If you were on the internet on Friday morning, congrats! You were one of a lucky few who maintained their connectivity in the face of a massive, nationwide DDoS attack against part of the Domain Name System (DNS), a crucial piece of digital infrastructure which, when offline, cripples our ability to access the internet. But despite its importance, the DNS is often overlooked — much like the rest of the behind the scene mechanisms that make the internet work. So before you go resetting your router to see if that clears things up (hint: it won’t), let’s take a quick look at what the DNS does and how it managed to break so spectacularly earlier today.
In the early days of the networking, routing data between two computers might require that you know the target machine’s IP address, a 12-digit string of numbers like 192.168.1.1. Even in the early 1980’s when the “internet” was still the DoD’s ARPANET project and consisted of just 320 interconnected computers, trying remembering all 320 IP addresses would be like trying to memorize the address and occupant of every house in your neighborhood.
So, the internet’s architects developed the DNS, a giant, decentralized database that translates domain names to IP addresses much in the same way that telephone operators used to manually route calls through their switchboards. So when you type “Engadget.com” (aka the top-level domain or TLD) into your browser, the DNS company that hosts that domain converts “Engadget.com” into the 12-digit IP address and routes your request accordingly, starting with the TLD, so that your computer knows where to look for the website data it’s trying to load. What’s more, the DNS automatically updates these registries so if Engadget ever switches hosting companies and its IP address changes, typing “Engadget.com” into a browser will still work.
The DNS is a hierarchical system. At the very highest level, you’ve got the “root servers”. There are 13 of them in all and they handle requests for information about TLDs. So if you type “www.Engadget.com,” it won’t be able to find the exact listing in its zone files — simple text documents that map domain names to their respective IP addresses — but it will return a record of the “.com” TLD and shunt the request to the next server down, the TLD server.
TLD server then looks for “www.Engadget.com” in in its zone file. As before, the TLD server won’t find the full “www.Engadget.com” listing but it will find record of “Engadget.com”. With that information in hand, the request is kicked down to the domain-level servers.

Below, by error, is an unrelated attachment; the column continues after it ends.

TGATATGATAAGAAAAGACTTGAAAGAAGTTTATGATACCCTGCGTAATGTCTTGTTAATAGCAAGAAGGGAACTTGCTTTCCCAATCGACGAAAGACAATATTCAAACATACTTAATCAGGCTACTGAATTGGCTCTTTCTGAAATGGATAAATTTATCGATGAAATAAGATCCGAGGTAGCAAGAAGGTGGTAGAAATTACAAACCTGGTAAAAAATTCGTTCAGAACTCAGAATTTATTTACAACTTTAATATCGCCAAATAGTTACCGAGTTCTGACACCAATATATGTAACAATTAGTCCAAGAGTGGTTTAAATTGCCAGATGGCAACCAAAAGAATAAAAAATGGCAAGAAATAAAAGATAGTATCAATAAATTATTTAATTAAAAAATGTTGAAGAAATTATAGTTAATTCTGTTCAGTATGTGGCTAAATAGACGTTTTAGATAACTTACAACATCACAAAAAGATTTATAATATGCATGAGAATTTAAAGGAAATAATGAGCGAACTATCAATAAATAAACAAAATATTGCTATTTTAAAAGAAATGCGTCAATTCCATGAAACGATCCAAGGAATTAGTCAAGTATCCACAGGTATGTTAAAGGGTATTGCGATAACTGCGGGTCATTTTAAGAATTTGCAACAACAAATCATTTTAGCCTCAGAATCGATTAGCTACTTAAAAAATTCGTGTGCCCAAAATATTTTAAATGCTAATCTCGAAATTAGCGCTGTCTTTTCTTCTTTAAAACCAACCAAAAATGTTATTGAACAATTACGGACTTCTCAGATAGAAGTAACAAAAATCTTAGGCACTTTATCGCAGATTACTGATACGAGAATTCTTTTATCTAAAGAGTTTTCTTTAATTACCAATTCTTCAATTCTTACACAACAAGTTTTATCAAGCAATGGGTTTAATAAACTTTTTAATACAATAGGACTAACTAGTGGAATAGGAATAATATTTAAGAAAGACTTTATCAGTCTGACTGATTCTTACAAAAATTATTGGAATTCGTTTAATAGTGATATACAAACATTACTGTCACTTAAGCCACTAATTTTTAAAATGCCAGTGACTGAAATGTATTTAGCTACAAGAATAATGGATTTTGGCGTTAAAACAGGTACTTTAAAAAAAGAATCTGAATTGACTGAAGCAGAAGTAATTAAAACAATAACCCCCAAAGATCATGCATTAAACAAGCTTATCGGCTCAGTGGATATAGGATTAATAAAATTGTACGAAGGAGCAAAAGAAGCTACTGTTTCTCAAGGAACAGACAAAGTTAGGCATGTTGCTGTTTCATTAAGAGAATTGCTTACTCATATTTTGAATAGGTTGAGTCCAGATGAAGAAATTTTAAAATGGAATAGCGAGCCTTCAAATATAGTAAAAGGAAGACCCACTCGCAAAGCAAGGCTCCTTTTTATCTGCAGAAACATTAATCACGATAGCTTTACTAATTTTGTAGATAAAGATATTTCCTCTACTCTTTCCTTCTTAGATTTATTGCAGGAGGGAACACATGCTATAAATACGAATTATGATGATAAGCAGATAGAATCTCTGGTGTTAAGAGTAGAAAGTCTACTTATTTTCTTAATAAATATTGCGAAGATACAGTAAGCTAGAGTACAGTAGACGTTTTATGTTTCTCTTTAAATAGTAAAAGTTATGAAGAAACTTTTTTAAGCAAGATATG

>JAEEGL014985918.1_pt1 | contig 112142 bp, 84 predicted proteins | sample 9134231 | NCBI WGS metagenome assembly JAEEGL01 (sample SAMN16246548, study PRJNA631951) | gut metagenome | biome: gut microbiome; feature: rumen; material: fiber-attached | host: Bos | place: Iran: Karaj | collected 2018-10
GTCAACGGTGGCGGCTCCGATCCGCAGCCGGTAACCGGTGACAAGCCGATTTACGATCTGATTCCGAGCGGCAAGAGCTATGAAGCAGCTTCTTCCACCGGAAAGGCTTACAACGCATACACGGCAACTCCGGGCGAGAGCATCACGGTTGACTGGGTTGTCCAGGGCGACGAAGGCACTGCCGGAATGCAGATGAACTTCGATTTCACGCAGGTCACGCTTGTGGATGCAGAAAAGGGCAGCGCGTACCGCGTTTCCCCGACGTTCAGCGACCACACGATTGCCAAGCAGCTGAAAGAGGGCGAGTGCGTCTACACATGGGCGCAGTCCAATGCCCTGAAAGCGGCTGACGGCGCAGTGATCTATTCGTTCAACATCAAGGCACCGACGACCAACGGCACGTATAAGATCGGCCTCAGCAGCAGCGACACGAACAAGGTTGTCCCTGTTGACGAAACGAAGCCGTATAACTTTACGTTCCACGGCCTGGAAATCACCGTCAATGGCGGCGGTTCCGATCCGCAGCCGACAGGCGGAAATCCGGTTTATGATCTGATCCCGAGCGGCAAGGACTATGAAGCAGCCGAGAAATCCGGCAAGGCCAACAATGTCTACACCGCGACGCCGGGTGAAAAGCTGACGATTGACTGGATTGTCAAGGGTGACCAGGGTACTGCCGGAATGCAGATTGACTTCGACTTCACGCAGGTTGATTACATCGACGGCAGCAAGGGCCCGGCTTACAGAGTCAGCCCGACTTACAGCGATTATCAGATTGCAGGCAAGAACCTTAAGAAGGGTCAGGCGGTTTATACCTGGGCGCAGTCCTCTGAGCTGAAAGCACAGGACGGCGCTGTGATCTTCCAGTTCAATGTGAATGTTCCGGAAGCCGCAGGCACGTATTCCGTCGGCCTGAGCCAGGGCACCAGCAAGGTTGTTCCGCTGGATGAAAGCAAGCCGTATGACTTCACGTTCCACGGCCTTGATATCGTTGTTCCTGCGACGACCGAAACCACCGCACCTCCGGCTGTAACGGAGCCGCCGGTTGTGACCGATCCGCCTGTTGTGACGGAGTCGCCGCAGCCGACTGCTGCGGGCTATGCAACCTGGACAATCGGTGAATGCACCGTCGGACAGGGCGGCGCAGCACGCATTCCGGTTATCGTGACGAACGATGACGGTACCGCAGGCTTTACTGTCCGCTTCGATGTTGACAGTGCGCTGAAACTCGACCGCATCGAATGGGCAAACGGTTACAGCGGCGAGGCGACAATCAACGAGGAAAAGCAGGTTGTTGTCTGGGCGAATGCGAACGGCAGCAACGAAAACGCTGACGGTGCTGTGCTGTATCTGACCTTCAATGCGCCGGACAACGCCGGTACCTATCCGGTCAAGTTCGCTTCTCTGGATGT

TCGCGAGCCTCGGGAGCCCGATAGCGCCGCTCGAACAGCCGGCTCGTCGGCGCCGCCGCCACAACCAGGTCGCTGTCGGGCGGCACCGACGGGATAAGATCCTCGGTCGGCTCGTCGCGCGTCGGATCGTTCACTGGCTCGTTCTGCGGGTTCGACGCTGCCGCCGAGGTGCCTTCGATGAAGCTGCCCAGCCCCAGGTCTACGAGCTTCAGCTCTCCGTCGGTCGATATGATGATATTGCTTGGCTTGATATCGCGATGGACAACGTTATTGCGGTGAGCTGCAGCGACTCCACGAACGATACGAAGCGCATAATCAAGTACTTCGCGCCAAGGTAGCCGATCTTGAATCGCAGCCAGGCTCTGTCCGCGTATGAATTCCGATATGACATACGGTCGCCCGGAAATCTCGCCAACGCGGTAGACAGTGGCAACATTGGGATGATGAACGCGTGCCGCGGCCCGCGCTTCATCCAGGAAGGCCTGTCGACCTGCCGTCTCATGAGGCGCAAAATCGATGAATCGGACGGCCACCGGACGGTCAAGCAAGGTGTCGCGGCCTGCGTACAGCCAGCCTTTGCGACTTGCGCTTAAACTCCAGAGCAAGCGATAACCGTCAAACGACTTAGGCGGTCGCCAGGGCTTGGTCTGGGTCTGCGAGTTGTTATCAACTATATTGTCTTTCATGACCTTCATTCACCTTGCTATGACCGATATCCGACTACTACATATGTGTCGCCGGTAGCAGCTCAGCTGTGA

By the time that a request reaches a Domain-level server, it’s only one step away from being fully routed to its destination website. These servers are essentially “the guy who knows the guy” you’re looking for. Domain servers look at the record for Engadget.com, determine that the domain should be www — as opposed to ftp, for example — and then looks up the site’s IP address in their zone files before completing the routing operation.
Normally this all happens on the backend and the process is completely seamless from the user’s perspective. However, hackers can (and just did) attack the companies that run these DNS services. When a service is knocked offline, every site hosted on that DNS goes down as well, unless you know that site’s specific IP address of course.
This is is what US authorities believe happened Friday morning. A group of unknown cyber-attackers launched a huge Dedicated Denial of Service (DDoS) attack — in which small streams of data are funneled to create an unrelenting tide of traffic that overwhelms a site’s servers — against Dyn, a major DNS service. They shut Dyn down for hours. This, in turn, caused a swath of sites that Dyn works for — including Twitter, Spotify, the New York Times, Reddit, Yelp, Box, Pinterest and Paypal — to go dark on Friday morning until the company was able to recover.
Unfortunately, defending against DDoS attacks and the botnets that are used to launch them, is not a particularly easy task. The most common solution, according to CISCO, are firewalls, which act as the network’s watchdog, inspecting data packets and determining their source. If a firewall detects suspicious network activity it will alert the rest of the system. Networks may also incorporate load balancers — systems that spread network traffic out over multiple servers so that no one unit is overwhelmed. Remotely triggered blackholes (RTBH), instead, reroute and drop malicious traffic before it can even enter the network in the first place. Or, if you’re savvy like Pornhub, you’ll simply host your network on multiple registered DNS servers so that even if one goes down, traffic will simply be rerouted to a different service.
That said, there’s no such thing as a perfectly secure network. DDoS attacks like these will continue to occasionally occur for the foreseeable future. But with proper network design and implementation, we’ll be able to mitigate their debilitating effects.